My mother was not happy. Her pleasant demeanor dissolved when she saw the glitter scattered on the carpet in our front room. Her list of suspects quickly narrowed to her 9-year old son. She proceeded to scold me and explain the difficulty in removing glitter from rug fibers.
I felt guilty briefly, but it soon passed. I was wearing my new Superman costume, complete with the cape and I was now invincible. At least, I thought I was.
The Adventures of Superman, starring George Reeves was a TV hit in the late 1950s and I made sure to view the reruns for several years following. I was fixated on a man who had super-strength, X-ray vision and could fly.
As most children do when following a hero, I tried in my own ways to imitate Superman. My flying exhibits were not safe but the exhilaration that came with “pretending” to fly, led me to the steep boulders in our backyard. I climbed to the top, balanced myself and then leaped though the air…like Superman.
My flight time didn’t match my superhero; I was airborne maybe two to three seconds before tumbling to the ground. I was fortunate I never broke or sprained an ankle during my soaring displays.
When I was 12 to 14 years old, the Batman TV series was popular. Adam West played Bruce Wayne, a rich entrepreneur who fought crime in Gotham City. While I never wore a Batman costume, the three-year series aired twice a week for the first two seasons, then weekly for the final year.
I didn’t miss an episode but believed I was “too old” to wear a kid’s costume. My comic book collection was legendary among my friends on King Street in Flagstaff. I bought Superman, Batman and even Dennis the Menace comic books when I began to read in the first grade. These publications found their way to our tree houses, the family car during long trips, and in various back yards when my friends and I slept outside during the summers.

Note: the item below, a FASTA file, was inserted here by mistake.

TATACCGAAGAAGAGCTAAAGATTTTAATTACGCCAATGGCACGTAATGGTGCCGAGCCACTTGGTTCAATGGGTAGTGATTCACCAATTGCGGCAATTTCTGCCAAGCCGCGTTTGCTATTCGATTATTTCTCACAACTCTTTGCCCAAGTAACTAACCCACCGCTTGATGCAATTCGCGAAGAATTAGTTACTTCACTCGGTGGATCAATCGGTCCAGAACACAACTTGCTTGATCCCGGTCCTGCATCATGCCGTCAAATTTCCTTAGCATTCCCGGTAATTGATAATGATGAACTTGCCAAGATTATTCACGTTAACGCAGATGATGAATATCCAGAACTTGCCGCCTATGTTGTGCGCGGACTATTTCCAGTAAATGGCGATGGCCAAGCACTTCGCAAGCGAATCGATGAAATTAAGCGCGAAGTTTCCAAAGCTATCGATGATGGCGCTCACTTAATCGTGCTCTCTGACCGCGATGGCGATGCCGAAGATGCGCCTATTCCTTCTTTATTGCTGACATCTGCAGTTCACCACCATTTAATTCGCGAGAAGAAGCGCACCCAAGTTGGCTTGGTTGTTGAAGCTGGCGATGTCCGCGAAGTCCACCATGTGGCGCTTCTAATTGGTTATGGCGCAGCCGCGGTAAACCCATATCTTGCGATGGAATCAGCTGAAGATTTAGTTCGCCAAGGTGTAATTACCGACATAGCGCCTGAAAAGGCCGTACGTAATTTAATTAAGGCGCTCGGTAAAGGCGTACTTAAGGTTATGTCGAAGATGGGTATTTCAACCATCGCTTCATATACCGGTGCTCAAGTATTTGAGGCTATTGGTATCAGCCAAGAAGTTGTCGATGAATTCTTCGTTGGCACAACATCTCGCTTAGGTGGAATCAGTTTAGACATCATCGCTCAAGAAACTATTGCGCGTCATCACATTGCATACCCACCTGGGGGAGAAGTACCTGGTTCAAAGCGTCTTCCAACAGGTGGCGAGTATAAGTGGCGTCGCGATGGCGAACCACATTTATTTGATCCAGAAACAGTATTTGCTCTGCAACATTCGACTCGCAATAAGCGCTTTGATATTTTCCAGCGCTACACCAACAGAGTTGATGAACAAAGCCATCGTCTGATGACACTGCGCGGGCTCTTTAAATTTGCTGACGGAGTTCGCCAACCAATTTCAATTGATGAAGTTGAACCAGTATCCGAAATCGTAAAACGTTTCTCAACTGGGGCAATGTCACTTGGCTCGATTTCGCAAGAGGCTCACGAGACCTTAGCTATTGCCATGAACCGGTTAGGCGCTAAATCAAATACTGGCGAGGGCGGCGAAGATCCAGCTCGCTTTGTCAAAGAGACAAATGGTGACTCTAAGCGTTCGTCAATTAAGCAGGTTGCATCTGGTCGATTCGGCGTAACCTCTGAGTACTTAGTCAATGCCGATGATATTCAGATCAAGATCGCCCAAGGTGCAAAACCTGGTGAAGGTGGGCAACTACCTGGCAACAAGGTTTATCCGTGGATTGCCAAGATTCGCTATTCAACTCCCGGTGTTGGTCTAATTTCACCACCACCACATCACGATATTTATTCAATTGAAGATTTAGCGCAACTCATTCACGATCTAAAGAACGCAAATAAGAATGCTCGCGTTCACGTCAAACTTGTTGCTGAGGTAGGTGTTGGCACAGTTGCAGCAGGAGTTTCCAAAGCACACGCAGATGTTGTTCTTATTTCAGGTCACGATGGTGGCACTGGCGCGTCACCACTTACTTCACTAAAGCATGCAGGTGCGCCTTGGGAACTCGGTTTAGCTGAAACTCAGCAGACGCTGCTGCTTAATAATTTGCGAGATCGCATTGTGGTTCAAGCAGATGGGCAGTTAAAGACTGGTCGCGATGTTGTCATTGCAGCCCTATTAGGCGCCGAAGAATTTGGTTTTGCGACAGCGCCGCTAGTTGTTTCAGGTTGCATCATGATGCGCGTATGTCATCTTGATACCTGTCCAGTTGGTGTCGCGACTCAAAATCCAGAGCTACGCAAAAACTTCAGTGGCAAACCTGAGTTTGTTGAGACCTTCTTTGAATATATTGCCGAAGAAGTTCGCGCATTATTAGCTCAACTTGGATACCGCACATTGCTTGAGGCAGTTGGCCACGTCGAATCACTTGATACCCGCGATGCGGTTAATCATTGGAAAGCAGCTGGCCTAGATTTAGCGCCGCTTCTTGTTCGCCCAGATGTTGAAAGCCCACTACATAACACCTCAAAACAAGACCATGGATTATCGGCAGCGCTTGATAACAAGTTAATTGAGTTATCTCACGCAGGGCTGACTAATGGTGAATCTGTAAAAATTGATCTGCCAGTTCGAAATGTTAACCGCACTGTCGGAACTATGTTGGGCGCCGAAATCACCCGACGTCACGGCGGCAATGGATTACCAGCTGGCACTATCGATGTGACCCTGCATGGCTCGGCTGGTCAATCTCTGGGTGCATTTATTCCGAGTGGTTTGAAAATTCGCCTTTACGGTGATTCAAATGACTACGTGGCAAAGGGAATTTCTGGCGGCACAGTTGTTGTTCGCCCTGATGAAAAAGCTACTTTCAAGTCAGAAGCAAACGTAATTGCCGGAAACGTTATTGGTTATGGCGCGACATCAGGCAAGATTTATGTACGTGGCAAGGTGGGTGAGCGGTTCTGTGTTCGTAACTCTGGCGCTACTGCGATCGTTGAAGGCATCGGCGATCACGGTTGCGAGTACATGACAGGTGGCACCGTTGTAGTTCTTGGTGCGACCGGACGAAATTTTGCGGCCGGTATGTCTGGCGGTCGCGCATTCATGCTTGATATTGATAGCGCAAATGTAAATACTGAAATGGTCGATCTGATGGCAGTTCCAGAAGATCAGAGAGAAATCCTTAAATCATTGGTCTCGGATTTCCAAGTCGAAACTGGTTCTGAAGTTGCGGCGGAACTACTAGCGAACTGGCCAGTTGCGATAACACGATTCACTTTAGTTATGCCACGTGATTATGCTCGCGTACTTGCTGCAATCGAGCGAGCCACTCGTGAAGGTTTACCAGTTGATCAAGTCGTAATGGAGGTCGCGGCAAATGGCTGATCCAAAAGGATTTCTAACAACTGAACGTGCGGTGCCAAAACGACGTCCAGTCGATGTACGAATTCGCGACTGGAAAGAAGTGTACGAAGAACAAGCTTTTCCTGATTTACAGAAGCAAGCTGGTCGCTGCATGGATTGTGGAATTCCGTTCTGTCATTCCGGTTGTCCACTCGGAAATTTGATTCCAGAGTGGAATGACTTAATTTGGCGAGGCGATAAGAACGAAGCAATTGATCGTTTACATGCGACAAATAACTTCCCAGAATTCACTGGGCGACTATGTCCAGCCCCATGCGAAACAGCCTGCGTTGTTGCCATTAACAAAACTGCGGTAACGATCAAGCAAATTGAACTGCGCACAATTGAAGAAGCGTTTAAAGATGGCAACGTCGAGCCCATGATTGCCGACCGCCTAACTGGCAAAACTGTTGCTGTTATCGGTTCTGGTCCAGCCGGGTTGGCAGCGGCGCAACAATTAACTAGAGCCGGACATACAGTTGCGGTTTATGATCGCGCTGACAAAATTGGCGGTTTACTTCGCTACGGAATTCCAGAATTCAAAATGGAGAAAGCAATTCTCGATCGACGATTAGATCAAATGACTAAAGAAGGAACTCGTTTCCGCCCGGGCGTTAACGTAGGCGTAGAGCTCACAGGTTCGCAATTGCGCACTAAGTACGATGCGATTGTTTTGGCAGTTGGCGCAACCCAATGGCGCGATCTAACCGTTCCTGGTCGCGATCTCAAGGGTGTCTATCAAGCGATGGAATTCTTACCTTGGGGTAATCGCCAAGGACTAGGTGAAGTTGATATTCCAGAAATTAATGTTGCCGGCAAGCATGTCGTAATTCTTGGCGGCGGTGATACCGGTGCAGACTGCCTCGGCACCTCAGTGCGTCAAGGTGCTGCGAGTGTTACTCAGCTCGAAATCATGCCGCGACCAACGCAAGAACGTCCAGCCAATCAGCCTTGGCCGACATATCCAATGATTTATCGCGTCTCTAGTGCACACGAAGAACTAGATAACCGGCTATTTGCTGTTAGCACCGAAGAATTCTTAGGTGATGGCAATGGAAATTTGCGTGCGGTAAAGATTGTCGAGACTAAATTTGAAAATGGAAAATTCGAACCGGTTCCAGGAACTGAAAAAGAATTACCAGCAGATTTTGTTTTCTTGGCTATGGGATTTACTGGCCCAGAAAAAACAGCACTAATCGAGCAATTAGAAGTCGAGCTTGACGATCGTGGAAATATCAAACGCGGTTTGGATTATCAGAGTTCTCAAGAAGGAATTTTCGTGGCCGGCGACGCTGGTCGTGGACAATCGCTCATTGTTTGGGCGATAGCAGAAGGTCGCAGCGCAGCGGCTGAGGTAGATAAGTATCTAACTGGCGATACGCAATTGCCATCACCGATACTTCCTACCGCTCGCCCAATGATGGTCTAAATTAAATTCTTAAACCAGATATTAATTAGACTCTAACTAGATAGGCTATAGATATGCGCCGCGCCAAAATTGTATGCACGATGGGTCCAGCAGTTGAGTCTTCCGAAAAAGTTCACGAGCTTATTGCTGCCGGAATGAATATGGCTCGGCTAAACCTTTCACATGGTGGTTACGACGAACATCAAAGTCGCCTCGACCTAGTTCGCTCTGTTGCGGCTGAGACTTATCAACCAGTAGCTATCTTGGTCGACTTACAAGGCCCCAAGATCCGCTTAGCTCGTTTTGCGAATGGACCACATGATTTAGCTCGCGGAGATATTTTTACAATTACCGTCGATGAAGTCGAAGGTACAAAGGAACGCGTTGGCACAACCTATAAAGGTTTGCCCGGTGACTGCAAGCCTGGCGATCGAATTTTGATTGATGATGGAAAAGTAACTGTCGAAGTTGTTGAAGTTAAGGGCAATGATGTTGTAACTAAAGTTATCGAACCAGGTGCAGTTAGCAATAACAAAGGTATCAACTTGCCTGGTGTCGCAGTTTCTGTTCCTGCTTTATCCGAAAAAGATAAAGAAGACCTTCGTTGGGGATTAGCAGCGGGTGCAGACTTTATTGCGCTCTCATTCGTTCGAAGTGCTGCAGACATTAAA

When I turned 15 and moved to Phoenix, it was a “rite of passage” when I disposed of all my comic books. I was an adult now and that was kid’s stuff. I wish I still had those comic books.
Today’s kids, and even many adults, still cling to their superheroes through comic books and other pop-culture methods. One of the most popular means of expressing this joy is by attending conferences dedicated to comics. These events have different titles but are often known as Comic Cons. All associated activities at these conferences are centered around comics and comic book culture.
Florence Library Manager Jasper Halt said these events are expanding nation-wide in numbers and attendance. “Comics and pop culture-themed events have exploded in popularity over the past ten years with mainstream Comi Cons in big cities becoming massive events on the scale of major sporting events.”
Two years ago, the library staff decided to tap into this growing popularity and offered its own Library ComiCon which is tied into its Summer Reading Program. Library ComiCon is on Saturday from noon to 4 p.m. in the Library and Community Center. Participants in this free event can take photos with life-sized standups of famous characters and observe combat demonstrations between medieval and pirate-themed combatants.
Halt also is pleased to announce that first-time vendors, Harley’s Toys and Comics and Presidio Comics, will attend. Some of the library’s activities during the event include a scavenger hunt, gaming, a movie, crafts and face-painting. Anyone with an interest in this type of event is encouraged to attend and is invited to wear their favorite costume.